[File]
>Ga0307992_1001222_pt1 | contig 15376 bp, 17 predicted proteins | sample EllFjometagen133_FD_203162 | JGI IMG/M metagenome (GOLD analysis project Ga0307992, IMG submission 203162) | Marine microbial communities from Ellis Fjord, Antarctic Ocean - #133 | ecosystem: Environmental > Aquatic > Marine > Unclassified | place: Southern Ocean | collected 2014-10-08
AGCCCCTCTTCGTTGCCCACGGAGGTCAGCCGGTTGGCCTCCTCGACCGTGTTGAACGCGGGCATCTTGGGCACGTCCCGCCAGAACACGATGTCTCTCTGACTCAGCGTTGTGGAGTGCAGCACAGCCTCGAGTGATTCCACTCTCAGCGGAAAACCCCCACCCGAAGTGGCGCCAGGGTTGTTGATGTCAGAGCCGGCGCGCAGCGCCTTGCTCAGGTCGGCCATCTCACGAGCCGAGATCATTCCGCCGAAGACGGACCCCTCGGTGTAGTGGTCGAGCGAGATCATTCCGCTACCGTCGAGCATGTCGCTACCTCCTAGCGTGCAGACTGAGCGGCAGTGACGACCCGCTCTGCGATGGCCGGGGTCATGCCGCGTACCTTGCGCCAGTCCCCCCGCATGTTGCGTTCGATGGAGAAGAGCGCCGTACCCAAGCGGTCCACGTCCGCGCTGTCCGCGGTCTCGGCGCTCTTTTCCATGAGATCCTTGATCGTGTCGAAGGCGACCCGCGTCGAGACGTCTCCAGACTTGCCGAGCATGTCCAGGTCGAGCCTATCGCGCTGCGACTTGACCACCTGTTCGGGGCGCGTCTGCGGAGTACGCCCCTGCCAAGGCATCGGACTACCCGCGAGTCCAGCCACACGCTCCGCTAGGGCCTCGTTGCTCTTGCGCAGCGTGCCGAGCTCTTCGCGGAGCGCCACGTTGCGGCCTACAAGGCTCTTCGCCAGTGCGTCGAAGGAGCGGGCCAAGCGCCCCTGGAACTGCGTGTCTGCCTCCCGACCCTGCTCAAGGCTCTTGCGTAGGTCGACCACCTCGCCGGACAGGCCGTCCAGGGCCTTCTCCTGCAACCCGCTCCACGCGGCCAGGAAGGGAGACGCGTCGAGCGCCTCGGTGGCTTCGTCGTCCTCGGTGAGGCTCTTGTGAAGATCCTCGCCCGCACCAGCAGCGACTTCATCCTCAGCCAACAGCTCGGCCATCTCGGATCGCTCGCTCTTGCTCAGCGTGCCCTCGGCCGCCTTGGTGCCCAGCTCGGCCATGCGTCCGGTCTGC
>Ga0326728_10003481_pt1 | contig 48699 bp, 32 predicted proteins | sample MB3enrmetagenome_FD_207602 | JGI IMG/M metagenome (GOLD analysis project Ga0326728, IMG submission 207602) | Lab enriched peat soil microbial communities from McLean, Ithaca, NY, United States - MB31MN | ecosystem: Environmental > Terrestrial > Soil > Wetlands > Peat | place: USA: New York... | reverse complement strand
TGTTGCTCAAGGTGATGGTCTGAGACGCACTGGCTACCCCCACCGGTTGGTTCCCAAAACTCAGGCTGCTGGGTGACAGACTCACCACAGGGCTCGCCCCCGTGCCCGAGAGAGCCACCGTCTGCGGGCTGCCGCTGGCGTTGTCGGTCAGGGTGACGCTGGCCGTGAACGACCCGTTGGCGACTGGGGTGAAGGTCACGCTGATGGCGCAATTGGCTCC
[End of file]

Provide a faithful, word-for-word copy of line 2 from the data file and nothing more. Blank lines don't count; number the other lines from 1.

AGCCCCTCTTCGTTGCCCACGGAGGTCAGCCGGTTGGCCTCCTCGACCGTGTTGAACGCGGGCATCTTGGGCACGTCCCGCCAGAACACGATGTCTCTCTGACTCAGCGTTGTGGAGTGCAGCACAGCCTCGAGTGATTCCACTCTCAGCGGAAAACCCCCACCCGAAGTGGCGCCAGGGTTGTTGATGTCAGAGCCGGCGCGCAGCGCCTTGCTCAGGTCGGCCATCTCACGAGCCGAGATCATTCCGCCGAAGACGGACCCCTCGGTGTAGTGGTCGAGCGAGATCATTCCGCTACCGTCGAGCATGTCGCTACCTCCTAGCGTGCAGACTGAGCGGCAGTGACGACCCGCTCTGCGATGGCCGGGGTCATGCCGCGTACCTTGCGCCAGTCCCCCCGCATGTTGCGTTCGATGGAGAAGAGCGCCGTACCCAAGCGGTCCACGTCCGCGCTGTCCGCGGTCTCGGCGCTCTTTTCCATGAGATCCTTGATCGTGTCGAAGGCGACCCGCGTCGAGACGTCTCCAGACTTGCCGAGCATGTCCAGGTCGAGCCTATCGCGCTGCGACTTGACCACCTGTTCGGGGCGCGTCTGCGGAGTACGCCCCTGCCAAGGCATCGGACTACCCGCGAGTCCAGCCACACGCTCCGCTAGGGCCTCGTTGCTCTTGCGCAGCGTGCCGAGCTCTTCGCGGAGCGCCACGTTGCGGCCTACAAGGCTCTTCGCCAGTGCGTCGAAGGAGCGGGCCAAGCGCCCCTGGAACTGCGTGTCTGCCTCCCGACCCTGCTCAAGGCTCTTGCGTAGGTCGACCACCTCGCCGGACAGGCCGTCCAGGGCCTTCTCCTGCAACCCGCTCCACGCGGCCAGGAAGGGAGACGCGTCGAGCGCCTCGGTGGCTTCGTCGTCCTCGGTGAGGCTCTTGTGAAGATCCTCGCCCGCACCAGCAGCGACTTCATCCTCAGCCAACAGCTCGGCCATCTCGGATCGCTCGCTCTTGCTCAGCGTGCCCTCGGCCGCCTTGGTGCCCAGCTCGGCCATGCGTCCGGTCTGC